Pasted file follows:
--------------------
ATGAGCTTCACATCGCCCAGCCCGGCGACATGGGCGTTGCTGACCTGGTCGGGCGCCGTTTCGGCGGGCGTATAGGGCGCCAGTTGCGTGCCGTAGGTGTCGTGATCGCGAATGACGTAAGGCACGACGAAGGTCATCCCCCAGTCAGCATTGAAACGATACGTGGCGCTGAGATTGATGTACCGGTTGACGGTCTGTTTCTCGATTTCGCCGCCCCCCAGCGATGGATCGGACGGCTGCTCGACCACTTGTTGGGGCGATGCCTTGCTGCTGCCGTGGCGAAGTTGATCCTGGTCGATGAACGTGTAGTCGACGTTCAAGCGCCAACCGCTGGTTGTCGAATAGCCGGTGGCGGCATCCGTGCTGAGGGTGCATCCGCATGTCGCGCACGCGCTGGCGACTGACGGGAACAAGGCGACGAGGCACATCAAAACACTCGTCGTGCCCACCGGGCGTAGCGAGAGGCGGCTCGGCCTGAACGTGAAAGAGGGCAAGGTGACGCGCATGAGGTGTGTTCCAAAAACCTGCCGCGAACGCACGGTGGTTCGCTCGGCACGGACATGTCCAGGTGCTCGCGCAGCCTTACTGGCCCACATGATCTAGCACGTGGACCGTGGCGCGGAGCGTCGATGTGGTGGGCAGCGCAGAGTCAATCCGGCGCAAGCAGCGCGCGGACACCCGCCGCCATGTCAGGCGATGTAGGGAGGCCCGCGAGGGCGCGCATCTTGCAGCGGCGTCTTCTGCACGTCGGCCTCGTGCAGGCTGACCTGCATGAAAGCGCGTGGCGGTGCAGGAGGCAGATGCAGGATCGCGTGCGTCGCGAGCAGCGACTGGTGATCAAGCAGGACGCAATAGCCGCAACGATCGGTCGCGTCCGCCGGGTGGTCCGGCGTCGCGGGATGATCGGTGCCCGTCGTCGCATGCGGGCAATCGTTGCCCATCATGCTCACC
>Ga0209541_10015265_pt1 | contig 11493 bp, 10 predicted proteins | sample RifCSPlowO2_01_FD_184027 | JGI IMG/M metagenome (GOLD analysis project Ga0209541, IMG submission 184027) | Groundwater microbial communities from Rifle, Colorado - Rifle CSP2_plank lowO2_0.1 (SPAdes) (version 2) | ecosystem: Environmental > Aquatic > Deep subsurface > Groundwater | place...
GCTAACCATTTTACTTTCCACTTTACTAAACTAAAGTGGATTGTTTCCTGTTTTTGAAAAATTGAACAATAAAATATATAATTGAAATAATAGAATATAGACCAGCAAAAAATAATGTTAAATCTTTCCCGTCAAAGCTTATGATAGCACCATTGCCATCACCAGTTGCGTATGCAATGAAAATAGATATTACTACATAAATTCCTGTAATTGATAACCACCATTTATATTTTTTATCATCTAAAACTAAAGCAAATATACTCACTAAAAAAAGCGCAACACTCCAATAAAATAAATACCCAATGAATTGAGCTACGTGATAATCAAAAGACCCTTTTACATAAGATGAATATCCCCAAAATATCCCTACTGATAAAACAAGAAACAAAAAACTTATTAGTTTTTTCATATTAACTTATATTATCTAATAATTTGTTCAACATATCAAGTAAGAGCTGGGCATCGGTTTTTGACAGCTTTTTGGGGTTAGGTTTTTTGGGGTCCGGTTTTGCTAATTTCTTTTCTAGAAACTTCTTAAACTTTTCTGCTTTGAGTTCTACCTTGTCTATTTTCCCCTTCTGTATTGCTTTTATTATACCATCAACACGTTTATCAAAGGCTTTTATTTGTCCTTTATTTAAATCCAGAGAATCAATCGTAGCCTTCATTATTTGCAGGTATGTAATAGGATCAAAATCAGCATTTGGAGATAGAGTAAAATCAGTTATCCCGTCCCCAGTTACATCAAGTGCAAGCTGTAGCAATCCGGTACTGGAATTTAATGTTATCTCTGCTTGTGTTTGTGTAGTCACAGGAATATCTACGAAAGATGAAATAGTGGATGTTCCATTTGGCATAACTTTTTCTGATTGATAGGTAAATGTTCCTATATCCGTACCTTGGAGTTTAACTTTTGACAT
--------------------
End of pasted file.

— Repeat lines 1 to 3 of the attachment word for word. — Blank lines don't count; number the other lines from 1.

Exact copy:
ATGAGCTTCACATCGCCCAGCCCGGCGACATGGGCGTTGCTGACCTGGTCGGGCGCCGTTTCGGCGGGCGTATAGGGCGCCAGTTGCGTGCCGTAGGTGTCGTGATCGCGAATGACGTAAGGCACGACGAAGGTCATCCCCCAGTCAGCATTGAAACGATACGTGGCGCTGAGATTGATGTACCGGTTGACGGTCTGTTTCTCGATTTCGCCGCCCCCCAGCGATGGATCGGACGGCTGCTCGACCACTTGTTGGGGCGATGCCTTGCTGCTGCCGTGGCGAAGTTGATCCTGGTCGATGAACGTGTAGTCGACGTTCAAGCGCCAACCGCTGGTTGTCGAATAGCCGGTGGCGGCATCCGTGCTGAGGGTGCATCCGCATGTCGCGCACGCGCTGGCGACTGACGGGAACAAGGCGACGAGGCACATCAAAACACTCGTCGTGCCCACCGGGCGTAGCGAGAGGCGGCTCGGCCTGAACGTGAAAGAGGGCAAGGTGACGCGCATGAGGTGTGTTCCAAAAACCTGCCGCGAACGCACGGTGGTTCGCTCGGCACGGACATGTCCAGGTGCTCGCGCAGCCTTACTGGCCCACATGATCTAGCACGTGGACCGTGGCGCGGAGCGTCGATGTGGTGGGCAGCGCAGAGTCAATCCGGCGCAAGCAGCGCGCGGACACCCGCCGCCATGTCAGGCGATGTAGGGAGGCCCGCGAGGGCGCGCATCTTGCAGCGGCGTCTTCTGCACGTCGGCCTCGTGCAGGCTGACCTGCATGAAAGCGCGTGGCGGTGCAGGAGGCAGATGCAGGATCGCGTGCGTCGCGAGCAGCGACTGGTGATCAAGCAGGACGCAATAGCCGCAACGATCGGTCGCGTCCGCCGGGTGGTCCGGCGTCGCGGGATGATCGGTGCCCGTCGTCGCATGCGGGCAATCGTTGCCCATCATGCTCACC
>Ga0209541_10015265_pt1 | contig 11493 bp, 10 predicted proteins | sample RifCSPlowO2_01_FD_184027 | JGI IMG/M metagenome (GOLD analysis project Ga0209541, IMG submission 184027) | Groundwater microbial communities from Rifle, Colorado - Rifle CSP2_plank lowO2_0.1 (SPAdes) (version 2) | ecosystem: Environmental > Aquatic > Deep subsurface > Groundwater | place...
GCTAACCATTTTACTTTCCACTTTACTAAACTAAAGTGGATTGTTTCCTGTTTTTGAAAAATTGAACAATAAAATATATAATTGAAATAATAGAATATAGACCAGCAAAAAATAATGTTAAATCTTTCCCGTCAAAGCTTATGATAGCACCATTGCCATCACCAGTTGCGTATGCAATGAAAATAGATATTACTACATAAATTCCTGTAATTGATAACCACCATTTATATTTTTTATCATCTAAAACTAAAGCAAATATACTCACTAAAAAAAGCGCAACACTCCAATAAAATAAATACCCAATGAATTGAGCTACGTGATAATCAAAAGACCCTTTTACATAAGATGAATATCCCCAAAATATCCCTACTGATAAAACAAGAAACAAAAAACTTATTAGTTTTTTCATATTAACTTATATTATCTAATAATTTGTTCAACATATCAAGTAAGAGCTGGGCATCGGTTTTTGACAGCTTTTTGGGGTTAGGTTTTTTGGGGTCCGGTTTTGCTAATTTCTTTTCTAGAAACTTCTTAAACTTTTCTGCTTTGAGTTCTACCTTGTCTATTTTCCCCTTCTGTATTGCTTTTATTATACCATCAACACGTTTATCAAAGGCTTTTATTTGTCCTTTATTTAAATCCAGAGAATCAATCGTAGCCTTCATTATTTGCAGGTATGTAATAGGATCAAAATCAGCATTTGGAGATAGAGTAAAATCAGTTATCCCGTCCCCAGTTACATCAAGTGCAAGCTGTAGCAATCCGGTACTGGAATTTAATGTTATCTCTGCTTGTGTTTGTGTAGTCACAGGAATATCTACGAAAGATGAAATAGTGGATGTTCCATTTGGCATAACTTTTTCTGATTGATAGGTAAATGTTCCTATATCCGTACCTTGGAGTTTAACTTTTGACAT